Eatery will stop sedating lobsters with marijuana – for now

A Maine, U.S.A.-based lobster restaurant will temporarily hold off on its tests of sedating lobsters with medical marijuana before cooking them after the state said it is investigating the eatery.

The Maine Health Inspection Program State is investigating Southwest Harbor-based Charlotte’s Legendary Lobster Pound after discovering that owner Charlotte Gill, a state licensed medical marijuana caregiver, sedates some lobsters with medical cannabis before cooking them. 

Gill places the lobsters in a covered box with two inches of water at the bottom, then blows cannabis smoke into the water “in hopes of sedating the lobsters to make their upcoming deaths less traumatic,” according to a Portland Press Herald article.

However, the restaurant is not serving the “smoked” lobsters to customers, according to a letter from Gill on the restaurant’s website. Some news reports falsely claimed the restaurant was serving the medicated lobsters to customers, according to Gill.

“We are not currently selling this meat, (nor have we). The lobster that we have prepared thus far was purely for our own testing and study as well as to be able to have a conclusive base of information to work from when we were eventually met with these questions,” Gill wrote.

Gill did not return a call from SeafoodSource.

Maine officials asked Charlotte’s Legendary Lobster Pound to not move forward with the experimentation, but the restaurant was never ordered to stop testing medical cannabis on the lobsters, according to Gill.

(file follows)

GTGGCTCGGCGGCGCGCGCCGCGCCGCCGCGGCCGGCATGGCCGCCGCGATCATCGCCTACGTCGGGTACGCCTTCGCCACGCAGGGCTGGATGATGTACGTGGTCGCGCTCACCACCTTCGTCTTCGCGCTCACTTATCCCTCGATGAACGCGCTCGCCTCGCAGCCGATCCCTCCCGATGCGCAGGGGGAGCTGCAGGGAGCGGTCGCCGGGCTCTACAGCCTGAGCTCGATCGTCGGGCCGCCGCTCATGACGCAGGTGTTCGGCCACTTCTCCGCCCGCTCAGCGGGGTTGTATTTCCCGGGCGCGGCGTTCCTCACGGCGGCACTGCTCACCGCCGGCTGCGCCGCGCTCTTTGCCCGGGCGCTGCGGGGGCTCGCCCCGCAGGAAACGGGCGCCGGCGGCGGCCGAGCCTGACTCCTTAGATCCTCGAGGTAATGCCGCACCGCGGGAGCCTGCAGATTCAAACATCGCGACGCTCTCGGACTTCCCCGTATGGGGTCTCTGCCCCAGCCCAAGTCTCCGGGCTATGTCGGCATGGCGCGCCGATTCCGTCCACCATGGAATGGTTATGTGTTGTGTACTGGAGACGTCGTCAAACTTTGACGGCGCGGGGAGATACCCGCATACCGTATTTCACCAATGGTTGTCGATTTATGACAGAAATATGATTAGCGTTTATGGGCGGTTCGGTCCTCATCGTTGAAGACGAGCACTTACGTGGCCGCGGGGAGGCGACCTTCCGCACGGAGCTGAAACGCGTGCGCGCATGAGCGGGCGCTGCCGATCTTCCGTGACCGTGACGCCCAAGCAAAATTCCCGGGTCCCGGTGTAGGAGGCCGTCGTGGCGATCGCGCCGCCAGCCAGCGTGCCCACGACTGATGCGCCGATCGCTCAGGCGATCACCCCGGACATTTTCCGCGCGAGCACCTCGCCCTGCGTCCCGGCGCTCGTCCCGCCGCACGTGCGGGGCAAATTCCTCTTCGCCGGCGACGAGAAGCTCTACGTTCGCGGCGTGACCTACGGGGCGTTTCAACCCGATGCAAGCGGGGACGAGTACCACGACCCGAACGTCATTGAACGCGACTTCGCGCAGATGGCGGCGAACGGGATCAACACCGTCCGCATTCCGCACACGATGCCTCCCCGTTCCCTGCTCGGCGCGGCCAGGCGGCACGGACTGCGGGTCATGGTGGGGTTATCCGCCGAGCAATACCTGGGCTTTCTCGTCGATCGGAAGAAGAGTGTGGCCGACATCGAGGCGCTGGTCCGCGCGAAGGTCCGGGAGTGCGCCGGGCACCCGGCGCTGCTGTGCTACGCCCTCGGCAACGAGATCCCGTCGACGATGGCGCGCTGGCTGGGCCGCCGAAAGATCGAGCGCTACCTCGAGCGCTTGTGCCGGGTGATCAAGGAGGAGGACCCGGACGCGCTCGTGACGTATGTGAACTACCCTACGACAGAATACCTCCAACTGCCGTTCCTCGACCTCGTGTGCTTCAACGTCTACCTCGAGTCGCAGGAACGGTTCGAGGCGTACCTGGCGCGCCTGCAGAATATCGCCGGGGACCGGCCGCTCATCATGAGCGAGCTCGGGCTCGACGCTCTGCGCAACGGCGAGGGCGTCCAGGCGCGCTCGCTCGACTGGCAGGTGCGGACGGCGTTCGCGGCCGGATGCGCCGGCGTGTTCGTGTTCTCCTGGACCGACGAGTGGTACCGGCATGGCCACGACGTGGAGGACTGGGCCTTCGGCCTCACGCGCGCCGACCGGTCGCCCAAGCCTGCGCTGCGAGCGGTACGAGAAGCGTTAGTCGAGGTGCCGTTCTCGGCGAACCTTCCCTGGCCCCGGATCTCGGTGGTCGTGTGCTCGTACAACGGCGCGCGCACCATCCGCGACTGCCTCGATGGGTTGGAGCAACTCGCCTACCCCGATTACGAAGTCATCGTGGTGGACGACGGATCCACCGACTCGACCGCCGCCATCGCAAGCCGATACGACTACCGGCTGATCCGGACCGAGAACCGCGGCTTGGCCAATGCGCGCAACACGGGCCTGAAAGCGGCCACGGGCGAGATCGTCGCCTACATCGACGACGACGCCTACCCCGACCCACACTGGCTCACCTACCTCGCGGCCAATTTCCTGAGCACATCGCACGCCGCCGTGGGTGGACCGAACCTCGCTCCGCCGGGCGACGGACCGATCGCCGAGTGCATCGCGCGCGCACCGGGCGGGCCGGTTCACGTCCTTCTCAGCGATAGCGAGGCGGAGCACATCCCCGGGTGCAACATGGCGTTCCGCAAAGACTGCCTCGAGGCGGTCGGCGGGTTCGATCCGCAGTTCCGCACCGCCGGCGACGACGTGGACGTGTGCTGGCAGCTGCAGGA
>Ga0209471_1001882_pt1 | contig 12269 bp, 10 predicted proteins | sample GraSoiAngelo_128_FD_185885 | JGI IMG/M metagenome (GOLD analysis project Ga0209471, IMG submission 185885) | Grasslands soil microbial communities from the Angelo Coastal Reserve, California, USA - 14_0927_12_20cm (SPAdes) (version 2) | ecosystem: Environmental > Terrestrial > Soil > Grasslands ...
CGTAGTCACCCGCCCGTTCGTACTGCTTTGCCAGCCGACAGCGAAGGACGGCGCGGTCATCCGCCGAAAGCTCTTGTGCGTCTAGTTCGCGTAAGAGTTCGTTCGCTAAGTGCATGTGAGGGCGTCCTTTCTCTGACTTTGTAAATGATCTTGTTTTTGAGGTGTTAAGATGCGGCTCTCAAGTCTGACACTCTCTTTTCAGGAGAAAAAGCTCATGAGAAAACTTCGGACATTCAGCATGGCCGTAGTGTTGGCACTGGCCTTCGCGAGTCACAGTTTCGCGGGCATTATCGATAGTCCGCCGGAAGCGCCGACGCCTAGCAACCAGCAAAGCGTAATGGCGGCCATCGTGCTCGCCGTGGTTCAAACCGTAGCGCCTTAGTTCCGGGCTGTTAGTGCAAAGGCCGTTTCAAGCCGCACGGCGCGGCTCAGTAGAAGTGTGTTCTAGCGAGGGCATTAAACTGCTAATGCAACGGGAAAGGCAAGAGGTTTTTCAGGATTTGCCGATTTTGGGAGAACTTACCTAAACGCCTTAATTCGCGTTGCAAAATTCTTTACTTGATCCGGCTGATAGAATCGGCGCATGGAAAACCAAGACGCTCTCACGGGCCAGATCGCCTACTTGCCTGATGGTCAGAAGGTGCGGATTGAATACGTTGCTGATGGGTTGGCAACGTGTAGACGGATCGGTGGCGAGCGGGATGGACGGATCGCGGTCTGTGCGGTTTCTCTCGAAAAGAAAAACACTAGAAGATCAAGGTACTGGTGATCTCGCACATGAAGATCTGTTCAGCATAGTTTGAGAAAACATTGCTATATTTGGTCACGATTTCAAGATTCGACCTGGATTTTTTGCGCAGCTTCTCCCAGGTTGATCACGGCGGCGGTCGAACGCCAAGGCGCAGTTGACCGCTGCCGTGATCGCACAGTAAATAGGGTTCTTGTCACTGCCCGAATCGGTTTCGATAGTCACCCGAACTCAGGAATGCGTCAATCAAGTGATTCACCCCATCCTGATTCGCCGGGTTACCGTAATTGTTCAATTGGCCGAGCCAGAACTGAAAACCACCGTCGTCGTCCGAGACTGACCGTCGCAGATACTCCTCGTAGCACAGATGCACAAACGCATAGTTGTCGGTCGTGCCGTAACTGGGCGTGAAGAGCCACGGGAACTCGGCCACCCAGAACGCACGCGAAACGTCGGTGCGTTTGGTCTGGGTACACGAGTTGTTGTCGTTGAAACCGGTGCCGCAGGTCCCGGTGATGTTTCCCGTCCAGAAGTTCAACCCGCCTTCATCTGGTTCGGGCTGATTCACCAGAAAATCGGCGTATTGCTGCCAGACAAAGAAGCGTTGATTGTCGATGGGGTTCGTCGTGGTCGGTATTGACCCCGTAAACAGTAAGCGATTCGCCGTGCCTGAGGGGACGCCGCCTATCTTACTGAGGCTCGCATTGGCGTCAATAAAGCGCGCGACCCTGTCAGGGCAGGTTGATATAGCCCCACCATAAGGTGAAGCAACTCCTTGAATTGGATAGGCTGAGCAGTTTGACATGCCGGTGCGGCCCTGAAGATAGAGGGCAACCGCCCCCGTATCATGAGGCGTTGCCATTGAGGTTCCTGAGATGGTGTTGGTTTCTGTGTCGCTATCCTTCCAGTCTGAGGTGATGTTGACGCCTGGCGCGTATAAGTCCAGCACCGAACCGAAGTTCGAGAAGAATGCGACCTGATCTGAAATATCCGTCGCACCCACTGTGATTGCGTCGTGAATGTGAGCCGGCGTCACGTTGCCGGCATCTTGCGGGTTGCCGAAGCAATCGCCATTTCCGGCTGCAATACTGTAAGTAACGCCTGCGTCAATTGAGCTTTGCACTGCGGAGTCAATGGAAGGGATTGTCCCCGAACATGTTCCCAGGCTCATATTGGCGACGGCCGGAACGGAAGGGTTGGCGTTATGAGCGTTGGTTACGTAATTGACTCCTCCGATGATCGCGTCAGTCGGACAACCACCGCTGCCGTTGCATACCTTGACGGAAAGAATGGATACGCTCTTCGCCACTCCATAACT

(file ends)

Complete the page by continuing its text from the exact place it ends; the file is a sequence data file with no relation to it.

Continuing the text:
While Gill is allowed to grow marijuana for medical use, state regulators want to investigate whether it can be used on animals and whether Charlotte’s Legendary Lobster Pound is violating state health regulations.

Gill said that, after exposure to the cannabis smoke, lobsters are calmer and do not wield their claws again, even when left unbanded.

“After being contacted by the state, and upon reviewing its present laws and codes applicable to this arena, and then making a few minor adjustments to our procedure, we are completely confident that we will be able to proceed as planned,” Gill told the Portland Press Herald. “Keep in mind this meat is presently not available, and we don’t expect it to be for a little while longer under the circumstances ... Soon though.”

While Gill expects “pushback” from Maine, “We are confident that we will be able to field any issues they may have with us, and do it with grace,” she told the newspaper. 

“These are important issues and ones that can also benefit not only the lobster, but the industry as well. Truly, we are not trying to go against (the state’s) wishes and would love to work with them in order for us all to make this world a kinder place,” she said.

Gill expects to be allowed to sell the restaurant’s "smoked" lobster meat by mid- to late-October. The eatery’s prices will stay the same – whether the meat is “smoked” or not – “or perhaps even go down if enough volume is generated, as ultimately, we are doing this out of compassion for the lobsters and THEIR well-being, not our own,” Gill wrote.

David Heidrich, spokesperson for the Maine Medical Marijuana Program, has a different view. Medical marijuana may only be grown for and provided to persons with a marijuana recommendation from a qualified medical provider, according to Heidrich. “Lobsters are not people,” he told the Portland Press Herald.

Moving forward, Gill said she hopes to work with the state. However, she’s not opposed to continuing on with her work alone, either, if that’s what it comes down to.  

“Ultimately, we would like to work with the state. We are friend; not foe. Not the opposition. Only a little group of hardworking Mainers trying to make the world a kinder place,” Gill wrote. “Therefore, we hope to walk this new road together with them, but are ultimately willing to blaze the trail alone if need be.”


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